Minneapolis continues to experience growth, particularly in its health care, manufacturing and biosciences industries. Nearly 40% of the Twin Cities’ workforce is employed in so-called STEM (science, technology, education and math) occupations, a very high percentage relative to the national average and a level that is on par with cities such as Boston.
Companies struggling to find highly-skilled and educated employees have taken note that the Minneapolis region’s talented labor pool remains a draw for many high-tech businesses. Although some tech companies have seen their expansion plans stymied by weak IPO markets, other remain in expansion mode. Some have turned to secondary and tertiary metro areas with skilled workforces such as Minneapolis to find tech talent.
While e-commerce/logistics giants like Amazon have the steady cash flow to support major expansion in multiple markets, most companies in Minneapolis remain focused on minimizing out-of-pocket expenditures and controlling fixed operating costs such as lease expenses. Rather than spreading out, many traditional space users continue to densify. Law firms and banks are often shedding space as they become more efficient. In the largest lease of the quarter, Stinson Leonard Street leased 105,000 square feet at 50 South Sixth Street, reducing its occupancy by about 35,000 from its prior location.
Even as some companies strive to control costs, a growing number of tenants are embracing the capacity for new or modernized workspace to boost productivity, assist in recruiting and reinforce company culture. Justifying the expenditure of moving can be difficult, but more efficiently-configured space in a newer building often allows companies to reduce the size of their lease, offsetting some of the costs in the long-term.
Savvy Minneapolis landlords are catering to these tenant motivations by offering space with open and flexible layouts. Landlords are also realizing that they need to address space and amenity deficiencies in order to retain tenants and attract companies from other buildings. Adding shared amenities such as wired conference rooms and seating areas, event spaces, gyms and other multi-functional collaborative areas can help tenants reduce the amount of space they have to occupy and in turn reduce the overall cost of their lease. The most aggressive landlords are building out space for tenants or offering generous concession packages to offset the cost of relocation and increasing build-out costs.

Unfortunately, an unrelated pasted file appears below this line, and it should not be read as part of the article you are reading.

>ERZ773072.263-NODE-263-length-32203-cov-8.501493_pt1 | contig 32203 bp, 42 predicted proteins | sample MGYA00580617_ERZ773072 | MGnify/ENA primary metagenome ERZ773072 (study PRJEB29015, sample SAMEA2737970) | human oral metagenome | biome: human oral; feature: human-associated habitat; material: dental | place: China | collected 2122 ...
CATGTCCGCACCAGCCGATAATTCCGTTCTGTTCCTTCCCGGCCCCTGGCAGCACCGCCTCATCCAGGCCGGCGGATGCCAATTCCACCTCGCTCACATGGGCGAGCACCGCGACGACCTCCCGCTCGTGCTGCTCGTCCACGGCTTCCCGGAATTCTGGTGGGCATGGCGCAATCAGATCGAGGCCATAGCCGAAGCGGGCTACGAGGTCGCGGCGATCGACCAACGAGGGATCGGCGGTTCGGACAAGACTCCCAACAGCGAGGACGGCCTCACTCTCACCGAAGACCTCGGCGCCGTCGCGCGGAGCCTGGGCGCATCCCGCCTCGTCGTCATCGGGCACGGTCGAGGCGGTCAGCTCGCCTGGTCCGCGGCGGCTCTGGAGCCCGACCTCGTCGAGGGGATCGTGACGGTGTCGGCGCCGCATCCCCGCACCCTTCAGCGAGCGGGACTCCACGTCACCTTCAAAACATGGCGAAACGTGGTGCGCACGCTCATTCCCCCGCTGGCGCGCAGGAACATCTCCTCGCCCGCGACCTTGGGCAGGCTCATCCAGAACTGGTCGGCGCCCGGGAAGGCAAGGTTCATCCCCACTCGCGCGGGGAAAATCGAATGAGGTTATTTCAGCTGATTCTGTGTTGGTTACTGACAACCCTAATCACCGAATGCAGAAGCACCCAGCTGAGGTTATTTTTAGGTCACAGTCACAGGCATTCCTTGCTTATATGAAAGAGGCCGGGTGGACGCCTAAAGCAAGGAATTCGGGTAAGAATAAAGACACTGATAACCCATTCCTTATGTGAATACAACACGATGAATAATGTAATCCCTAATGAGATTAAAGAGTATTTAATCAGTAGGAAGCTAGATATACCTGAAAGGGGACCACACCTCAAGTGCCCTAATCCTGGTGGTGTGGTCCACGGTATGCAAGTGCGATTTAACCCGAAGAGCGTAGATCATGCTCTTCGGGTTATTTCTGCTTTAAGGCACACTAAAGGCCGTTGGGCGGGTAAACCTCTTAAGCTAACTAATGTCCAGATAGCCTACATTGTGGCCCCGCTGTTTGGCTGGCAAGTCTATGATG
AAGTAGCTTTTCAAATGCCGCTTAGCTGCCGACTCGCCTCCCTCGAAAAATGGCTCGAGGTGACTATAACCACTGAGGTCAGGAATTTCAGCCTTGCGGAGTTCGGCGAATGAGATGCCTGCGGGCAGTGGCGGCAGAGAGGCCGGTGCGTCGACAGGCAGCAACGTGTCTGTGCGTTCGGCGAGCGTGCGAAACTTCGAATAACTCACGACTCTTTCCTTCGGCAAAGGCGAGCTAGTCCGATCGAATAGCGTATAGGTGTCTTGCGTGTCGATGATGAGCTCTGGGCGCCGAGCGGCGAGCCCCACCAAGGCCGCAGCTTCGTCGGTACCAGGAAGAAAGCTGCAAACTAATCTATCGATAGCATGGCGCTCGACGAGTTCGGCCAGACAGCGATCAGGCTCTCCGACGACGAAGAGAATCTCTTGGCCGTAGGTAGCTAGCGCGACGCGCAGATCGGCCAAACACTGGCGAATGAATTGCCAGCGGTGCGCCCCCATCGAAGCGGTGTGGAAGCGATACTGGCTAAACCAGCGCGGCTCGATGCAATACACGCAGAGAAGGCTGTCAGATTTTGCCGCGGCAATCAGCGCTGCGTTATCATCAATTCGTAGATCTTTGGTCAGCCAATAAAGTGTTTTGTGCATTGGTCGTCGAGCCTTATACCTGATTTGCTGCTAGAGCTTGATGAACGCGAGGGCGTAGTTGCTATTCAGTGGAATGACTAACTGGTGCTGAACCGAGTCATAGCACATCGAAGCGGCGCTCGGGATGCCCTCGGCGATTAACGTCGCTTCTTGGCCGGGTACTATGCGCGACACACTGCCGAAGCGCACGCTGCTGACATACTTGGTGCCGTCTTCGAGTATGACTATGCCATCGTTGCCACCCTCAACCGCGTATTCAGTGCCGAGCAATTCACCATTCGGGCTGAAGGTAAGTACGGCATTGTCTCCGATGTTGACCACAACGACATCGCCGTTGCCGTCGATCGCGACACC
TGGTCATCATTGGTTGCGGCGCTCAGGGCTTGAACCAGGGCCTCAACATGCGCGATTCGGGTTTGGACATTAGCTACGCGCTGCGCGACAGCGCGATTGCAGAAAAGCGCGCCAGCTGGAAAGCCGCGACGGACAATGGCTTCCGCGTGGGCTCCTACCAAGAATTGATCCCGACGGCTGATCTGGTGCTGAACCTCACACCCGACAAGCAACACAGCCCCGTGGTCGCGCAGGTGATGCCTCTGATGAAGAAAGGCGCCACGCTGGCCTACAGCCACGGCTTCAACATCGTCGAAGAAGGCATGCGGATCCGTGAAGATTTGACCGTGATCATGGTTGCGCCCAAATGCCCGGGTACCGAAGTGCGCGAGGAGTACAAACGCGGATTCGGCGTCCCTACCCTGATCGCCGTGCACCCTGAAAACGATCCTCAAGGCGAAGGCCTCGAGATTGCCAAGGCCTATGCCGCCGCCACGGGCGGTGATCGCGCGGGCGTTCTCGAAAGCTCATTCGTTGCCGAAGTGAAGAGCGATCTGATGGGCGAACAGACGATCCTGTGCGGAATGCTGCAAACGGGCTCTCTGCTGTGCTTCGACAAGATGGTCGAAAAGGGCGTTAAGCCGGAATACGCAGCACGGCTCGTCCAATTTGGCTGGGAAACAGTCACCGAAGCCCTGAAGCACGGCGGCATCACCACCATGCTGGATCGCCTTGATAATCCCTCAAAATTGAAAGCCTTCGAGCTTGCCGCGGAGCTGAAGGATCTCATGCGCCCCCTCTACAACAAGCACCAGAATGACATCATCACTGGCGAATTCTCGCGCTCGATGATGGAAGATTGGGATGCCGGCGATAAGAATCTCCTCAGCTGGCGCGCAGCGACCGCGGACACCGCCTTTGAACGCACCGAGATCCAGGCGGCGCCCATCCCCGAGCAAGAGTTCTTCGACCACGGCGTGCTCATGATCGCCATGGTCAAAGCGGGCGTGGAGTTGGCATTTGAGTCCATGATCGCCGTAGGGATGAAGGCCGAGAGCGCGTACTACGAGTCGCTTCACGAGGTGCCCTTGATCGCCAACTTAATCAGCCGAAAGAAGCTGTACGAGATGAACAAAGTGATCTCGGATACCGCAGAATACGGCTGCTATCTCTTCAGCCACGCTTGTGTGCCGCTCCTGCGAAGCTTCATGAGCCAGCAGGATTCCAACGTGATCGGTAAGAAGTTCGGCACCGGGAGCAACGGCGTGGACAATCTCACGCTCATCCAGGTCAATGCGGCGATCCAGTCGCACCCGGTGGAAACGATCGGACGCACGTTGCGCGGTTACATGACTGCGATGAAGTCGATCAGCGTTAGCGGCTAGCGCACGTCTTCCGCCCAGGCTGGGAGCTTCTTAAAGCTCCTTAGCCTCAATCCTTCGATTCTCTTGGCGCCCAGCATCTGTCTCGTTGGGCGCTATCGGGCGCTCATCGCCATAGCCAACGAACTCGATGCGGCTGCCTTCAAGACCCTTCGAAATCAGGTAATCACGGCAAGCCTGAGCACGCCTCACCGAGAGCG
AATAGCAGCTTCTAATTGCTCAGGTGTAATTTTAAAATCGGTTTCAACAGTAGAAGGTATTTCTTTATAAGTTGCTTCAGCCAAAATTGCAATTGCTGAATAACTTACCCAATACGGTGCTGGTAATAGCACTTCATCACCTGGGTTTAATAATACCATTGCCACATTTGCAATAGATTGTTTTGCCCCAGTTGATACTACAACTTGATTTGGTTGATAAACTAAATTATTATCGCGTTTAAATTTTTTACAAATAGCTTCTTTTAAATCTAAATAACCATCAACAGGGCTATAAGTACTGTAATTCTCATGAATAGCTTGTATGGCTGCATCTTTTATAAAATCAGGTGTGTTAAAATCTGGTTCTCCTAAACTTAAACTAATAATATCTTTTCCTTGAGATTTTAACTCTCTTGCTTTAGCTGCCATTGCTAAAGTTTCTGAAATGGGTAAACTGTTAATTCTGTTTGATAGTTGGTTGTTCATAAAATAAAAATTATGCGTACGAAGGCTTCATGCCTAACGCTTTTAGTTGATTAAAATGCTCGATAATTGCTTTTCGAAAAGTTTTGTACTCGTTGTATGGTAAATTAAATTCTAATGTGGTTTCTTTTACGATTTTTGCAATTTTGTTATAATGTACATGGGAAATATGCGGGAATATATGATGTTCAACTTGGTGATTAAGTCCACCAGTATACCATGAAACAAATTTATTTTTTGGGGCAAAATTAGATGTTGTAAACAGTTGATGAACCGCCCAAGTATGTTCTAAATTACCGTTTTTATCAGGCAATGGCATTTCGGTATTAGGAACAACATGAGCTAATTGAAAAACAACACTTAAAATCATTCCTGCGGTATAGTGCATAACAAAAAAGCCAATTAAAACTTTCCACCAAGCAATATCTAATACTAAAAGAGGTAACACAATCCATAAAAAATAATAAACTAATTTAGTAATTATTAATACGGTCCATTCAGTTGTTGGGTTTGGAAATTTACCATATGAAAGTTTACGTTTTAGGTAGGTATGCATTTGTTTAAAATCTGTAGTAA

A few landlords are letting some tenants out of their lease early so they can modernize and upgrade as much of their asset as possible. Big blocks of space with the amenities and configuration that tenants currently prefer have a growing value in Downtown Minneapolis.
New construction won’t remedy this tight market either, unfortunately. Much of the region’s limited development pipeline has been pre-leased. One building that has not yet pre-leased much of its space is the 224,000-square-foot T3 building at 323 Washington Avenue North, scheduled to be completed in October 2016. There are some new projects about to get underway, however. In the North Loop, for example, 616 N. Fifth Street, a former industrial building, is slated to be redeveloped into a new 200,000-square foot office property. A 10-story building at 419 Washington Avenue North has been proposed as well.
These buildings are pushing the ceiling for asking rents to higher levels. Companies relocating from much higher-cost markets may have less difficulty accepting these elevated rents; firms that have been based in the Twin Cities for a long time may have to look in more peripheral locations if they want to avoid the rising rents.